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12. How do I use an airbrush for miniatures? (Miniatures Painting)




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This article is from the Miniatures Painting FAQ, by Brenda Klein tierna@agora.rdrop.com with numerous contributions by others.

12. How do I use an airbrush for miniatures? (Miniatures Painting)

The best paints for airbrushing are Accuflex and Humbrol, with Polly S
and Testors each selling an airbrush thinner for their paints.
That's the bulk of what the author knows on the subject.

Some excellent information was posted to rec.games.miniatures by
Mike N. Tassano (miket@netcom.com), much in regard to advising
a novice airbrush painter, and is reproduced here without permission
and with minor editing:
"I've done a lot of airbrush as well as regular airgun painting, so
maybe I can get you pointed in the right direction.
"There is a relationship between the airpressure used and the rate at
which the thinner evaporates. Ideally, the carrier or thinner is still
liquid when the paint strikes the surface to be coated, but not so
liquid it runs off. Inks have a really slow thinner, relatively, but
since you're doing a wash, you don't care if it's really wet on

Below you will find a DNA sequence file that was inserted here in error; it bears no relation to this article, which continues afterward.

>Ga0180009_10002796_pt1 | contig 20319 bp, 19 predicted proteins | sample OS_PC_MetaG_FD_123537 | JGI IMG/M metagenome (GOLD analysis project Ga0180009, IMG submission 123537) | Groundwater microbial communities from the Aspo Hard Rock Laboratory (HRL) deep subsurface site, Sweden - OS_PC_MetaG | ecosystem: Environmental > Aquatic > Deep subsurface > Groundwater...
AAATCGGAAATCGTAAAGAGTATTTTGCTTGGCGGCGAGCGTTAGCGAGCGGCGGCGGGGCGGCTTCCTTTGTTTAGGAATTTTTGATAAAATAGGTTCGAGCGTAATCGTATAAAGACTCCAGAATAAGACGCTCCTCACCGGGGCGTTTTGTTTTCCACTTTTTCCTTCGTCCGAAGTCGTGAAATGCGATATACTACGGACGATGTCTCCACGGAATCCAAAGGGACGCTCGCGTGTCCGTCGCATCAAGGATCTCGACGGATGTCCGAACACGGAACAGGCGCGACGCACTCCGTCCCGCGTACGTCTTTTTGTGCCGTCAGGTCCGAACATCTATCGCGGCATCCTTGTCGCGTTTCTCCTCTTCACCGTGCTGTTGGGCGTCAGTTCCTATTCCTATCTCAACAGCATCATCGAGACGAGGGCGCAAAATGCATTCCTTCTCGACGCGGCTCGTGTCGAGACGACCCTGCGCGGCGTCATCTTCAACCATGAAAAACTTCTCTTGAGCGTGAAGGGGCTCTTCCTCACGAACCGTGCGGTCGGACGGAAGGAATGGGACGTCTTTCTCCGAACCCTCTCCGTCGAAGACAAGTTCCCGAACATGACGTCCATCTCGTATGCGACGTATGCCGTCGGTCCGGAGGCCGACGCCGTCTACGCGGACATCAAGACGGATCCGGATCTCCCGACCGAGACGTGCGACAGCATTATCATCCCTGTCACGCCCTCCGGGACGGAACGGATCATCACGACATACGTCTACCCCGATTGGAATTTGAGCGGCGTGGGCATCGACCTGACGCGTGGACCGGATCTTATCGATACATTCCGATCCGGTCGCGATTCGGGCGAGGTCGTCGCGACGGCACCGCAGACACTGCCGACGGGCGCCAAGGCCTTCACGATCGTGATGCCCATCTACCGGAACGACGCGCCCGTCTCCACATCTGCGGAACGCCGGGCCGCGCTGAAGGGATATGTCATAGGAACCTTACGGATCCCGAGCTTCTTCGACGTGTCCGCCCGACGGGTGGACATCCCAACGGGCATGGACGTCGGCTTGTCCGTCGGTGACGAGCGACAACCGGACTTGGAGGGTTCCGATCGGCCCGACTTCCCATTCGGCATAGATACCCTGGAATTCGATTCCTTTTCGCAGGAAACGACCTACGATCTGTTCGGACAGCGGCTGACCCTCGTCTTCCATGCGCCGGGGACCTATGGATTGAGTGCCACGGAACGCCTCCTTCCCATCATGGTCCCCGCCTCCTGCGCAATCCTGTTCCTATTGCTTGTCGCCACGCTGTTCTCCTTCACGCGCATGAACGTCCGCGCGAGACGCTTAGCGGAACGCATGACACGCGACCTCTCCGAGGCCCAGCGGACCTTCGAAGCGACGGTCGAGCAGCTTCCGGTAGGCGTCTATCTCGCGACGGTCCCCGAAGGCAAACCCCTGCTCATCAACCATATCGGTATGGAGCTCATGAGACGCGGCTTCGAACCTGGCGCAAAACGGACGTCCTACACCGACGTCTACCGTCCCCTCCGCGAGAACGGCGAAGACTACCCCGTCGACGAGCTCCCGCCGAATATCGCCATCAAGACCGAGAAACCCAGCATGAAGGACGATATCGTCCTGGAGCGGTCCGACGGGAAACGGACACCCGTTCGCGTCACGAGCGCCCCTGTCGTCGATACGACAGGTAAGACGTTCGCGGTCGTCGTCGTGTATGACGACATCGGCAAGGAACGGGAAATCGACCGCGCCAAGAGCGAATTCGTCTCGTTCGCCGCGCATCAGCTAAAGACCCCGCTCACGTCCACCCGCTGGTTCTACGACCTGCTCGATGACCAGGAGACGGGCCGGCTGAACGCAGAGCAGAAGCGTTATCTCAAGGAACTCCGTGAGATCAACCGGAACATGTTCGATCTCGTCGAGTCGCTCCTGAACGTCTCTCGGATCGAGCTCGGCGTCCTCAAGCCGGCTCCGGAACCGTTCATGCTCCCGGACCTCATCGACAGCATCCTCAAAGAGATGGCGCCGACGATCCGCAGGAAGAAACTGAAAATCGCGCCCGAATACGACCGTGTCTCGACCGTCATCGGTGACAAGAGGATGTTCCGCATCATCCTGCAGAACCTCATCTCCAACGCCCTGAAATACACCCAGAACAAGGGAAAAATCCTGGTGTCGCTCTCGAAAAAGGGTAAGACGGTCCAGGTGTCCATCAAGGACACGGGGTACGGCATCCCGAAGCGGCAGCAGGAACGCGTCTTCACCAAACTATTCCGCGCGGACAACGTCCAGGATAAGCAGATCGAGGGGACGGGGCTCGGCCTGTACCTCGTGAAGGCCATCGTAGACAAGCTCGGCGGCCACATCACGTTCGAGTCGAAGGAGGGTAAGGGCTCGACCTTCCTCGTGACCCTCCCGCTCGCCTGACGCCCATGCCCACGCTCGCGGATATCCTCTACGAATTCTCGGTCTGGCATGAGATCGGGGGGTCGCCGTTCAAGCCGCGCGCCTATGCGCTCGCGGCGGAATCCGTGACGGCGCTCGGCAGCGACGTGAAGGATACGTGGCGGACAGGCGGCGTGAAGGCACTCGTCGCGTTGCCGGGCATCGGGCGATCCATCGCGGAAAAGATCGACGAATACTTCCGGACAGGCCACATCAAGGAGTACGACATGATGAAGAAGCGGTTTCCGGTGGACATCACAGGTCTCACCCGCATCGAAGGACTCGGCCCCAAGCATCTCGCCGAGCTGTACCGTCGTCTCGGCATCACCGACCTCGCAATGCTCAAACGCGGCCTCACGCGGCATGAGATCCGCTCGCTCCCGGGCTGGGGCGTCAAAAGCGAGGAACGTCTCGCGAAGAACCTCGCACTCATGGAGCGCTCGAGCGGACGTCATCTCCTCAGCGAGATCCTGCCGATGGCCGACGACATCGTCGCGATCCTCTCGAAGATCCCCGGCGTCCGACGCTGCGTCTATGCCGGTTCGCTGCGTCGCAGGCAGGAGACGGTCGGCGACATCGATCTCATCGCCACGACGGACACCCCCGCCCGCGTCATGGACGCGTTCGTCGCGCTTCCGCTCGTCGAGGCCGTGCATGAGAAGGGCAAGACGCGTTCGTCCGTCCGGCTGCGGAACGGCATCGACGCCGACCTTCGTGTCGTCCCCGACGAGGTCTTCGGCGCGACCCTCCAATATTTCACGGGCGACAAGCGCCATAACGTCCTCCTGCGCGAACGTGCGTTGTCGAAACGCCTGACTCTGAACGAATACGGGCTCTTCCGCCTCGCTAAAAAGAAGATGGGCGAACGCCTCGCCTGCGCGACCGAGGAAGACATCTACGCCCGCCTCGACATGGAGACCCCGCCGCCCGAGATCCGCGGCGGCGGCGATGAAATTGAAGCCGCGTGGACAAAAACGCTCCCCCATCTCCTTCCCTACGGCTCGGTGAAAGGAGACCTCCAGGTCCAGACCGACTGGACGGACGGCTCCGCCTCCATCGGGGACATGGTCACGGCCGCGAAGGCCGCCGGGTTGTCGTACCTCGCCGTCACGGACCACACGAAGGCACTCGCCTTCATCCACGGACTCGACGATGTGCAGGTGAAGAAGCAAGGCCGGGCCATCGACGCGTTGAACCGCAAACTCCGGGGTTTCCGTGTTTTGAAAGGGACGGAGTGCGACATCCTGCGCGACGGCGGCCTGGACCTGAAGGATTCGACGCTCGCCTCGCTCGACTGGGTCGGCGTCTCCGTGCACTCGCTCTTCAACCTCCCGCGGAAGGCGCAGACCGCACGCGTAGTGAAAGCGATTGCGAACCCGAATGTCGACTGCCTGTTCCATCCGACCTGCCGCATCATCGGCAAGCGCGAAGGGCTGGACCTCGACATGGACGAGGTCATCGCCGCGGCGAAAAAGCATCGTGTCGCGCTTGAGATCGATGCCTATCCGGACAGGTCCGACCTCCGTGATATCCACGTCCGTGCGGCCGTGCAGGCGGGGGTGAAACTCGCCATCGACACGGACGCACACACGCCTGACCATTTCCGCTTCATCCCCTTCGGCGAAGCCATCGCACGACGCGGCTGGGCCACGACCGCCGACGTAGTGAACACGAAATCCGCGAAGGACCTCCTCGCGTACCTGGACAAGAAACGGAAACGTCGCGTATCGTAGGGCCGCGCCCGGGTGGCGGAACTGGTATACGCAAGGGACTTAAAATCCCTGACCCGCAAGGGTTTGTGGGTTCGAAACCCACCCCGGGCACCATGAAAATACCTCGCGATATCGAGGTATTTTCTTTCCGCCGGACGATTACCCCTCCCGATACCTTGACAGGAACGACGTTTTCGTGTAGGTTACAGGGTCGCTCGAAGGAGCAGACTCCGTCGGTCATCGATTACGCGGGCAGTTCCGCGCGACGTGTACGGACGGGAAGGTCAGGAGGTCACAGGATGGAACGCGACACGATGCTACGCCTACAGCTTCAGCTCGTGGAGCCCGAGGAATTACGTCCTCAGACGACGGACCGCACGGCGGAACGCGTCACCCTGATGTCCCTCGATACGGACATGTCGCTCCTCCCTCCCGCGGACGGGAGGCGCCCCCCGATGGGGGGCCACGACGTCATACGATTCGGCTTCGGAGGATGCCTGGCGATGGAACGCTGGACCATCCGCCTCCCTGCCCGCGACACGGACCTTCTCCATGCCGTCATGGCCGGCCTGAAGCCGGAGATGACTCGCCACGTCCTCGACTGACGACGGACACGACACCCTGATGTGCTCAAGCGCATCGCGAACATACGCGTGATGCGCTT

contact. The idea is to puddle ink in the low spots anyway.
"The primers usually have a fast thinner, allowing a good coating
without running. Spray cans "usually" are balanced between pressure
and range and thinner and particle size.
"Second, the pressure in the air-cans varies wildly as you use it up.
And as the temperature changes. (So does the moisture content from
condensation caused by cold air) Even the best airbrush will behave
in a cranky way with canned air.
"Third, the type of paint or ink used may not be too friendly to
airbrushing. Particle size needs to be pretty consistent for spraying.
A lot more consistent than brushing requires. If you intend to stay
with airbrush priming, I can offer some possible helps:
"1. If you can ONLY use canned air, shoot for shorter sessions. Let
the can warm back up a little more.
"2. Try an alternate air source, a compressor or an innertube filled
at a service station. You want as little pressure difference between
your air source and the spraying pressure as you can manage.
"3. Use a primer designed for spraying. There are some hobbyist
brands around that might be available where you are.
"4. Practice, practice, practice!"

And a word about priming, thinning and cleaning from
Ed Sharpe (esharpe@hsc.usc.edu), which is also edited and used without
permission:
"After carefully cleaning, washing and drying the figures, I prime
them with Testor's flat white mixed 50/50 with airbrush thinner by
Testors. I apply the paint using an air brush. It usally takes 2
to 4 coats. Take your time and do not rush any of the steps. I use
the Testor's air brush thinner only to thin the paint. I use general
paint thinner from the hardware store to clean my air brush."

 

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